Saturday, April 10, 2010

Biting

So, I mentioned a few days ago that Vivian has started fighting back against the oppression that is her brother- and her method of fighting back is by biting.

Here's the thing- and my source of confusion about all this. Vivian does not bite until the late afternoon/evening, when her brother has been picking on her all day. The kids love to play together, but pretty much every time Ethan is near Vivian, he's pushing her over or randomly sitting on her or stealing her toys or being mean to her in some other way. I am fairly certain that I say "ETHAN! Stop hitting/pushing/kicking/sitting on/taking the toy from Vivian" 45 times per day by the time they've been up for 10 minutes. That's just their life. They're always in the same space wanting the same toy, and right now Ethan is bigger and he has more tools to fight with.

So, I'm 95% proud of Vivian for finally finding a way to fight back and not get pushed around. But, at the same time, biting other people is probably not something we want to encourage. And she's biting him hard- hard enough to leave bruises and marks on his arms for days afterwards. Which means I need to do something about it. Even though Ethan, so far, completely deserves being bit.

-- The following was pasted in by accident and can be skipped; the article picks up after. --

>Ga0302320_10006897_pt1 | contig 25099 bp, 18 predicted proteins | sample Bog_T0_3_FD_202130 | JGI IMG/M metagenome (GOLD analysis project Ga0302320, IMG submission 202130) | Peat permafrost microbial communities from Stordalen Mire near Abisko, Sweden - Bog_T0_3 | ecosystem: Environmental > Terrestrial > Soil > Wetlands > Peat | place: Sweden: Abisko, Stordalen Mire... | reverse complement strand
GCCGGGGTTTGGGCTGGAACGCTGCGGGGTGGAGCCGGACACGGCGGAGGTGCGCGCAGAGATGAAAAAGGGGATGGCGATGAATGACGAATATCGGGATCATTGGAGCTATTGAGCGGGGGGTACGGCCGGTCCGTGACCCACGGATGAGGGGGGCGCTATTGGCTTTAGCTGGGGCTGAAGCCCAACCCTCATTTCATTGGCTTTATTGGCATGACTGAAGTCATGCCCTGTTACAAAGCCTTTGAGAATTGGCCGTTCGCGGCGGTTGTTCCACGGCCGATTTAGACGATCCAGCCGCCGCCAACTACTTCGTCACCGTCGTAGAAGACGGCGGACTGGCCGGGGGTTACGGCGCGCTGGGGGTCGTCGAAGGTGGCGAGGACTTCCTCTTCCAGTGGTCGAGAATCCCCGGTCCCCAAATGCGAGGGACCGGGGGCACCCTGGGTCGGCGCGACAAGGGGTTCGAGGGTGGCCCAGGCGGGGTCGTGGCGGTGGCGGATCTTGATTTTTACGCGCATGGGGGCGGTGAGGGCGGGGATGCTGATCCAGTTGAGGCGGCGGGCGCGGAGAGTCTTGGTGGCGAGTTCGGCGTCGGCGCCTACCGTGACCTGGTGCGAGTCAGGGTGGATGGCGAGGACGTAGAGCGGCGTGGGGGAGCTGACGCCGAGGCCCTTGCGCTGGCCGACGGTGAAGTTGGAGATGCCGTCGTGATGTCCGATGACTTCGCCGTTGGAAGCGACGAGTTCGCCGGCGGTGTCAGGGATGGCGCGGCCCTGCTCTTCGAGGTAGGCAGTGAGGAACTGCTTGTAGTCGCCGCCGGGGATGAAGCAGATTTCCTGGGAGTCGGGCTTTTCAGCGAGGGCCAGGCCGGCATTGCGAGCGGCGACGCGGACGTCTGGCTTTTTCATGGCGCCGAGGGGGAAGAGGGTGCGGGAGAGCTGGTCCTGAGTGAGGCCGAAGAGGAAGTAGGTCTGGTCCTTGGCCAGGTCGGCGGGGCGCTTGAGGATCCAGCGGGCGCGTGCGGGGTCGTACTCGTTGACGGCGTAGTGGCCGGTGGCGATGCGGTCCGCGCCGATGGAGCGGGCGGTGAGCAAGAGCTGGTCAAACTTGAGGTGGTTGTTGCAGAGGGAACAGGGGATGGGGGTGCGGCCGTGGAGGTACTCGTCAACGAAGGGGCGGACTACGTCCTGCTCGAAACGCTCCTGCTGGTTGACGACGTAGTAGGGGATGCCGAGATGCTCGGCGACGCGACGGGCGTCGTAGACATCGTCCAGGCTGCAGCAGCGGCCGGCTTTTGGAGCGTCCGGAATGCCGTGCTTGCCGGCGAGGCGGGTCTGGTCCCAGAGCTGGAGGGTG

Anyone been here before that has great advice for me? Anyone???

2 comments:

Andrea said...

Well, my problem was with the two year old biting the baby. But when Emma was little we had a biting period. (She was 14 months old when she cut her first tooth so she was older and maybe understood more) that said, we bit her back. It's not the best parenting advice, but it worked for us. We obviously didn't bite hard, just enough to tell her that it hurts, and no biting. However, my concern would be that Ethan would see and start biting her too. I think maybe just a firm NO and moving her out of the situation, maybe into a place she doesn't like, like the pack n' play for a couple of minutes might help?

Good luck.

Karen said...

While biting may seem justified or deserved it's not an appropriate coping mechanism to allow any more than hitting/kicking/stealing behavior.

If you can pinpoint a time of day when their bickering is at its worst maybe plan to spend that part of the day focusing on monitoring their play and participating with them so that you can mediate and nip bad behavior in the bud. Modeling and reinforcement at this age is way more effective than speaking directives to them. Vivian and Ethan are so close in age they're going to compete for everything. Learning to share toys, mommy, space, and alone time isn't something that will come naturally to them.

Andrea has some good ideas, too. Good luck!